Monday, 8 December 2008

King Davey (another one for the kids)

King Davey had a navy and an army of his own
And somebody to fan him as he sat upon his throne
A typist typing letters, a reader reading mail
A jewel-encrusted sunshine lamp, to stop him looking pale

The doctors came a-running if he ever gave a sneeze
In church he knelt on pillows, just in case he bruised his knees
His crown was really pretty and it shone without a speck
And yet it wasn't heavy, so it wouldn't strain his neck

A servant stirred his porridge, another drove his car
(King Davey really wasn't used to walking very far)
To help him get to sleep at night, cathedral choirs would sing
Apart from breathing in and out, he hardly did a thing

Now, you may think King Davey was the happiest of men
But if you really knew him well, you'd have to think again
He'd look out of his window at the children of the town
He'd hear their merry laughter, see them running, falling down

They didn't seem to worry if they had a bump or two
And as for getting dirty, did they panic? No. Would you?
So shortly after Easter, on a warm and sunny day
Without a word of warning, Good King Davey ran away

He found some grubby gardening clothes inside the gardeners' shed
He ripped off all his royal robes and put these on instead
Perhaps he wouldn't prosper, but he really meant to try
One last look at the Palace, then he waved it all goodbye

Then, whistling a merry tune, he strode towards the sun
He hardly dared believe his big adventure had begun
In shoes that let in gravel, smelly clothes that didn't fit
He soon felt hot and tired, but there was nowhere he could sit

His tummy started rumbling. It was nearly time for tea.
Of course, he had no money (kings don't carry it, you see)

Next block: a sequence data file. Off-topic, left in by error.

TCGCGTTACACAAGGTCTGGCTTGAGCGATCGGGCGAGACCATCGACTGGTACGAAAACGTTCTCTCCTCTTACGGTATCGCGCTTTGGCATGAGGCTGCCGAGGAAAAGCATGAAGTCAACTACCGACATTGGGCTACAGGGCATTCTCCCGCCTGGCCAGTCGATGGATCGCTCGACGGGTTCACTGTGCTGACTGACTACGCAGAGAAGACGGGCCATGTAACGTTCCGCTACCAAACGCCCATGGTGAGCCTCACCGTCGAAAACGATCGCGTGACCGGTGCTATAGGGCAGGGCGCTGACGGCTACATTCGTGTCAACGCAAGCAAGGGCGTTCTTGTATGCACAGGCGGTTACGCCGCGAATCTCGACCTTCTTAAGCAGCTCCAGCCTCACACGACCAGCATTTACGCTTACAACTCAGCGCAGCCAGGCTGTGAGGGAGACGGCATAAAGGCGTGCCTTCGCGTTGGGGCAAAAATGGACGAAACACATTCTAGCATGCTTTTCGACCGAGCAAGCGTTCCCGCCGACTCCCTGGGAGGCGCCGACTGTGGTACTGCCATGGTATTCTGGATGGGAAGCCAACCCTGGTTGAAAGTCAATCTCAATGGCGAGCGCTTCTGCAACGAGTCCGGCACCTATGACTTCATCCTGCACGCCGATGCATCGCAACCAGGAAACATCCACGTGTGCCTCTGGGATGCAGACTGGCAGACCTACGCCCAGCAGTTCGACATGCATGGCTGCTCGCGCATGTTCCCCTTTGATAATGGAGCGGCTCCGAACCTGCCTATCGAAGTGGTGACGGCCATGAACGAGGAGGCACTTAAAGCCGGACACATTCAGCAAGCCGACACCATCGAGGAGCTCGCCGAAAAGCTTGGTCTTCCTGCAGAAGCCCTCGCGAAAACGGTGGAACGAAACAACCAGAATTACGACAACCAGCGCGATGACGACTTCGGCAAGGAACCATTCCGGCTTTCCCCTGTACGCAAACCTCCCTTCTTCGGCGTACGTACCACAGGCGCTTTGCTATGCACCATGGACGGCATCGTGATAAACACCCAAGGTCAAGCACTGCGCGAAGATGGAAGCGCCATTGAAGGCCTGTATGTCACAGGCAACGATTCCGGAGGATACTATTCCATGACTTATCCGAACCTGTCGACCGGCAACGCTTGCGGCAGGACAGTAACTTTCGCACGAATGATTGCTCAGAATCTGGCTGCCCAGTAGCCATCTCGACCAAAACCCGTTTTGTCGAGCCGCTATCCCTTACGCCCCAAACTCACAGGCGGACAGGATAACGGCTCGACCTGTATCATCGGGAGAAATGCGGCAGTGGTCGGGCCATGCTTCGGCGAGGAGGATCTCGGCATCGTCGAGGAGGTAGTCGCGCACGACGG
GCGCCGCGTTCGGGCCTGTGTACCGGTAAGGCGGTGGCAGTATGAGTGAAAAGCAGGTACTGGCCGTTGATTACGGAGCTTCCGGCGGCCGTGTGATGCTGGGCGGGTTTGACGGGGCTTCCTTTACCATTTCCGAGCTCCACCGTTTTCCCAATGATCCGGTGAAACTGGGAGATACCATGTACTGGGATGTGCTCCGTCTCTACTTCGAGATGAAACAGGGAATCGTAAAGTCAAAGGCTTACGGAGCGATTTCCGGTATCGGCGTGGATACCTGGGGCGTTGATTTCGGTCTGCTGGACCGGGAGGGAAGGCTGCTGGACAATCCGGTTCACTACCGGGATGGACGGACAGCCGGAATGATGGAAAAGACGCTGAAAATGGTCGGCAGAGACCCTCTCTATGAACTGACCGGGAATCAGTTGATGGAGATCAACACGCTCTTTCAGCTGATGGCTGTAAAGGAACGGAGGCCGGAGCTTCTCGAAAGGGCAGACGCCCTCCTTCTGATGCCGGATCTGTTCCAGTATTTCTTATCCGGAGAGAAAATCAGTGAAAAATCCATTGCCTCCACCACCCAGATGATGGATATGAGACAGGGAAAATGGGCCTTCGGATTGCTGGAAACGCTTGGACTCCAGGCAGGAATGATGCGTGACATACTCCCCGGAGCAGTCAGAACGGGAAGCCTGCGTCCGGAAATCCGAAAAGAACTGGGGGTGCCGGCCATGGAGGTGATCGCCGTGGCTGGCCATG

He tried to do some begging but it really didn't pay
For people took one look at him then quickly walked away

Or else they looked right through him, made believe he wasn't there
King Davey started crying, but they simply didn't care
They wouldn't give him money, wouldn't talk to him at all
Until he met a little boy who said his name was Paul

"Hello, Your Royal Majesty, what brings you out this far
Without your long red carpet and your great big shiny car?
You're looking really tuckered out. Why don't you come with me?
I'm sure my Mum would gladly set another place for tea...

"Sure, come and put your feet up, have a rest from all your labours
It's only round the corner, and we've very quiet neighbours!"
King Davey was astounded: "Keep it down! I'm on the run!
But first of all, please tell me, how'd you recognise me, son?"

"I've seen you on the stamps and all the money, Sire," he said
"What really gives the game away's that crown there on your head.
I know you're not the same as me, you're quite the perfect toff
But if you're incognito, shouldn't you, like, take it off?"

Too late! The royal car pulled up and sixteen men jumped out
They gathered round the king and every one began to shout
"Thank goodness that we've found you! All the palace is a-riot!"
King Davey raised his hands and said, "For goodness' sake, be quiet"

He turned to Paul, "You've treated me with kindness and respect.
I just can't handle normal life. Well, what did I expect?
You're welcome at the Palace. Come and see where I belong.
I'll treat you to a slap-up meal. Bring all your friends along!"

The Palace is in uproar now, with children running free
They finger all the ornaments and drink the royal tea
They're teaching Davey football in a most un-regal way
He's learned to laugh, and needs a bath at least three times a day

He's jogging in a tracksuit, turning cartwheels on the lawn
He hasn't been so happy since the day that he was born
The old king would be horrified to see his eldest son
But Davey doesn't give a hoot. At last, he's having fun.

Will Hames
December 2008

Friday, 5 December 2008


Alexander was a panda, and he lived in London Zoo